Two of my three interviews in the last two days have been held at cafés—that’s Wellington for you–and as I walked down Cuba Street after my last one this morning the sun decided to come out. Interview wear for this would-be social worker usually means Nice Shirt And Not-Jeans, and all of a sudden I was too hot. It was around lunch time and everyone decided to leave their offices and sit out on the waterfront for lunch, kebabs and salads and sandwiches in hands, taking their shoes off, and, because this is New Zealand, keeping their shoes off when it was time to go back to work. I had lunch waiting for me at home but I sat out by the harbor for a while, behind Te Papa, and took my shoes off too. I put the Phoenix Foundation song I can’t stop listening to on repeat and closed my eyes and let the sun shine right on me, right onto my face.
Three interviews in two days, and everyone loves me and my CV and my “energy,” which I think means I talk too much. Yesterday I went in for a chat at one of the clinics I worked with last year (“I’ve always thought you were pretty groovy,” said one of the people there) and they said I could have the job…it’s only twenty hours a week and it’s only for six months, but it would keep you here for a while longer and something else would be sure to come up and we’ve always liked you, Chiara, and we’d love the chance to have you come on board. I went right home and called immigration again and the woman on the other side said actually, you need thirty hours a week for a sponsored visa. Hmm, said the clinic when I emailed them this frustrating news. We’ll have to have a think about that. Can we get in touch with you Monday?
This morning, too, it was all about how this sounds like a good fit for your interests and abilities and you have a lot of experience in this area and it’s quite rare for a foreigner to have worked in the communities you’ve worked in, and I’m sure you’d make a great contribution. It would only be twenty hours a week to start off with, though, is that a problem? We stopped, the woman who has been interviewing me in this café and I, at a store on Cuba Street, and looked at silk dresses together. We’re all going to be in touch with each other, she said. We’re all going to have more meetings and more negotiations. Next week, probably. It will be my last week. I have one more week.
“We could be unemployed together,” the song suggests in my ear on the waterfront, the sun out, the shoes off. I lean back against the stone wall and think about where I was last year this time, what I was doing. I didn’t know what was going to happen in my life back then either, but compared to the not knowing what’s going to happen in my life now, right now, it seems so much simpler and straightforward. Of course, that may be because I know how that all worked out, last year. What year will it be, the year I know how it’s all going to pan out? What year will it be when I am not wondering and worrying?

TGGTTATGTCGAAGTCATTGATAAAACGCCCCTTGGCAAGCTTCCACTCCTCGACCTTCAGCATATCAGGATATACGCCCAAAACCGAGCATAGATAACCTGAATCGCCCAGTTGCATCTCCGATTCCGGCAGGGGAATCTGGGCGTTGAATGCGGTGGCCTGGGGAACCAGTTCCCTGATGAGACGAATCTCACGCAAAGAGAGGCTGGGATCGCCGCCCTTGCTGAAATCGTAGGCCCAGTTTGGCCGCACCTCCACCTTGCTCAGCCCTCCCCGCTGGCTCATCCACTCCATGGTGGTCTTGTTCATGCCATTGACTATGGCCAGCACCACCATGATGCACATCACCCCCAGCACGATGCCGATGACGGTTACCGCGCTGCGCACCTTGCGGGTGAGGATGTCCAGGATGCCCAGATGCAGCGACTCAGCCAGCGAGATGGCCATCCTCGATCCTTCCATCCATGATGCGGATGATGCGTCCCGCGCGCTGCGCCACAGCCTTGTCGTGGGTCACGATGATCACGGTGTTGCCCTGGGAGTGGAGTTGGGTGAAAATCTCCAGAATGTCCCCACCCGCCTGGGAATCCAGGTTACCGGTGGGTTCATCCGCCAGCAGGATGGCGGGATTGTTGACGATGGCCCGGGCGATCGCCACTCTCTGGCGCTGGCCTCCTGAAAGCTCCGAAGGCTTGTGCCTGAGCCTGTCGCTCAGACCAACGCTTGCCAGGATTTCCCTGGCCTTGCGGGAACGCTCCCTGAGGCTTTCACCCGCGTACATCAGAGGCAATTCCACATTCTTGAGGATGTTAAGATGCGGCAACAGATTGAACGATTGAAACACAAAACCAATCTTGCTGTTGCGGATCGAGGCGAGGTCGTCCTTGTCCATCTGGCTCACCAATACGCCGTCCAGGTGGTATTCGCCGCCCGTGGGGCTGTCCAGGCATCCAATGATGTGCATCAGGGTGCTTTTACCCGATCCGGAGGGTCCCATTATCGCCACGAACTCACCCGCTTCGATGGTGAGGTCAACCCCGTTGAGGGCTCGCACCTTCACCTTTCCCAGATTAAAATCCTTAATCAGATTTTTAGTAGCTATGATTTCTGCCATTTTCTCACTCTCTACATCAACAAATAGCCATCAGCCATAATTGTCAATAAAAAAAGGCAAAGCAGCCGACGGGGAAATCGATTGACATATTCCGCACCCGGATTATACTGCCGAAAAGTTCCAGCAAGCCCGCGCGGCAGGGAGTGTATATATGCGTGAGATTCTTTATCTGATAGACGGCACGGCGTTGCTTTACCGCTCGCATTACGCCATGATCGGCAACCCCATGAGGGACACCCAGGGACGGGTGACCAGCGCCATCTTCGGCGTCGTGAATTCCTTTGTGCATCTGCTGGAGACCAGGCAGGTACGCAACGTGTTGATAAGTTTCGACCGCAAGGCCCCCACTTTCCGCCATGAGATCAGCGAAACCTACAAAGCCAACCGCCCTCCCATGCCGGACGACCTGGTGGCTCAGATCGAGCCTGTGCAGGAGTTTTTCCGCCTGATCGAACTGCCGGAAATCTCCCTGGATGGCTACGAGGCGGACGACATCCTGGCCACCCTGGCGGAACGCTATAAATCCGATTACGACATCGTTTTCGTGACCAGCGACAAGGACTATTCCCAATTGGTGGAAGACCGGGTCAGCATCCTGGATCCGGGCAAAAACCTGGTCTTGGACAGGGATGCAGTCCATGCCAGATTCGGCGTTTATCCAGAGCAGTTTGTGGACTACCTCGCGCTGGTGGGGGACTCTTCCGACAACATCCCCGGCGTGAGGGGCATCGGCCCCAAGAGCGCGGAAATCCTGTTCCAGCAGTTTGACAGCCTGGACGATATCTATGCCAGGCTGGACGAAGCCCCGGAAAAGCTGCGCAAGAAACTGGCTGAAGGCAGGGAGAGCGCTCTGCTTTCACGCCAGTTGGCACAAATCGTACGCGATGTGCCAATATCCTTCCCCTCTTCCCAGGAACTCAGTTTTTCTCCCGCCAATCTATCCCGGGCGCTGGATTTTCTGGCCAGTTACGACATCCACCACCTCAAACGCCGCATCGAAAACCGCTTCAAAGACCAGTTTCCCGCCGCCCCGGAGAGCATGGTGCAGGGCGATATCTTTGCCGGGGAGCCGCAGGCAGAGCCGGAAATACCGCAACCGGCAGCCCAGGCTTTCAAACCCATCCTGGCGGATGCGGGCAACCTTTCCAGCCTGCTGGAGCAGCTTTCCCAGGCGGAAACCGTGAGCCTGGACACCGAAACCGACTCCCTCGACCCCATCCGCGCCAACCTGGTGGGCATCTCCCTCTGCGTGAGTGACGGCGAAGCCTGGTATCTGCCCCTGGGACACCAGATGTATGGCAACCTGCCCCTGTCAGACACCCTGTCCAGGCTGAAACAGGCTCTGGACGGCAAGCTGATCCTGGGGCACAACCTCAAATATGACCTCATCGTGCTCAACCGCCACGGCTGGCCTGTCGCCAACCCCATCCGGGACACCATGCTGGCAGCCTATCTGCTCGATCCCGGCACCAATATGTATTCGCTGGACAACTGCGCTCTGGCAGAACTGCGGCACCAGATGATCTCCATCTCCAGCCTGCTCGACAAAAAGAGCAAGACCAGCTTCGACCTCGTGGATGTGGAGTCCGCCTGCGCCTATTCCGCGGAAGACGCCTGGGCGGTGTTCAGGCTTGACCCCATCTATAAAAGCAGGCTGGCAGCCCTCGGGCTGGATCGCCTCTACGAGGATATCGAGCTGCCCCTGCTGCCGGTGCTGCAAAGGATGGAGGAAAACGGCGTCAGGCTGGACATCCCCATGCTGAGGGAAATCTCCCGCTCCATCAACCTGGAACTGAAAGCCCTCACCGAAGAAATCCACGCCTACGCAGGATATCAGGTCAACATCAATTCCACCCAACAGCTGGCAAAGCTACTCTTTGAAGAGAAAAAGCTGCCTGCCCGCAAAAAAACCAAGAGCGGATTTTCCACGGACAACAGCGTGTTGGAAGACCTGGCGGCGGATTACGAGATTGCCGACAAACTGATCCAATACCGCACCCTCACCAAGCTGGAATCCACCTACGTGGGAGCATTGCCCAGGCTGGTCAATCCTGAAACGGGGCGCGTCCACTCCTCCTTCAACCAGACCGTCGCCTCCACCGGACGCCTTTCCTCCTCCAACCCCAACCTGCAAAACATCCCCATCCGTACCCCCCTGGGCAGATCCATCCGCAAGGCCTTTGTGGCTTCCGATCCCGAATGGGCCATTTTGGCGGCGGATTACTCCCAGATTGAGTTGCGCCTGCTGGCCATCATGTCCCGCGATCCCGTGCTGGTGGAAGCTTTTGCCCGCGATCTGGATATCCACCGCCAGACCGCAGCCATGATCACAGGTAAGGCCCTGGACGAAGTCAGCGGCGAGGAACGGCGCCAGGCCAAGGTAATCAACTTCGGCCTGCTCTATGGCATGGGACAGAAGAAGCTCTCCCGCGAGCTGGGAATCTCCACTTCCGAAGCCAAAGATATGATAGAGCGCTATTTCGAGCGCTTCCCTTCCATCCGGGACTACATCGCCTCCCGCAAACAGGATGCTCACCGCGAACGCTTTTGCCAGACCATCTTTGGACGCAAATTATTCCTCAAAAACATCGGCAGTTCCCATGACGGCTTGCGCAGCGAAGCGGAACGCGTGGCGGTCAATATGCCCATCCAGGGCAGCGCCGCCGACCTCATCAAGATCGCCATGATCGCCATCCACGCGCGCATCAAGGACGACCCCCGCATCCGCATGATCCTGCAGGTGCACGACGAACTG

Through the skate park, on the bus, in the door, check the email, eat the lunch, change into the capris, and out the door and down the road to the beach. I have to put my sunnies on and it turns out I am not the only one in my neighborhood who has realized that it’s the first really warm day and that we all live near the beach and that we should take advantage of this before the wind comes back and blows us all back home. The high school students in their shapeless undone uniforms sit on the concrete spit and lean and lounge against each other, the young parents wheel their young babies out onto the sand, the blokey blond guys in ironic t-shirts set up their fishing rods. I flip-flop over to the sharp rocks and the deep pools and sit down to look at the algae and the anemones, the tiny fish and the snails in the softly rushing water, and the sun continues to shine and shine and shine.
I have a rule, when I go to the beach, that I don’t listen to music when I can hear the waves on the rocks, but I have the hear Blue Summer again. “I’m careless but I’m blind,” rasps the singer, and I look out to the island of Island Bay. We’re having a spring this year and everyone’s front garden flowers are all of a sudden blooming this week; the other day at the Botanical Gardens the tuis were going insane singing and gathering nest materials and the duck pond ducks wouldn’t leave each other alone. I’ve been invited to spend New Year’s up north with Blair and Cherie. Kirsten Hersh and The Gossip are going to be playing at San Francisco Bath House in the next couple of weeks. I’ve just got caught up on Outrageous Fortune. The days are getting longer and I live twenty minutes from the beach, the rocks and the waves and the tiny darting fish in the lavishly pink-fringed pools. I have to hear this song again. I have to keep sitting here by this water. I have to keep feeling this sun on my face.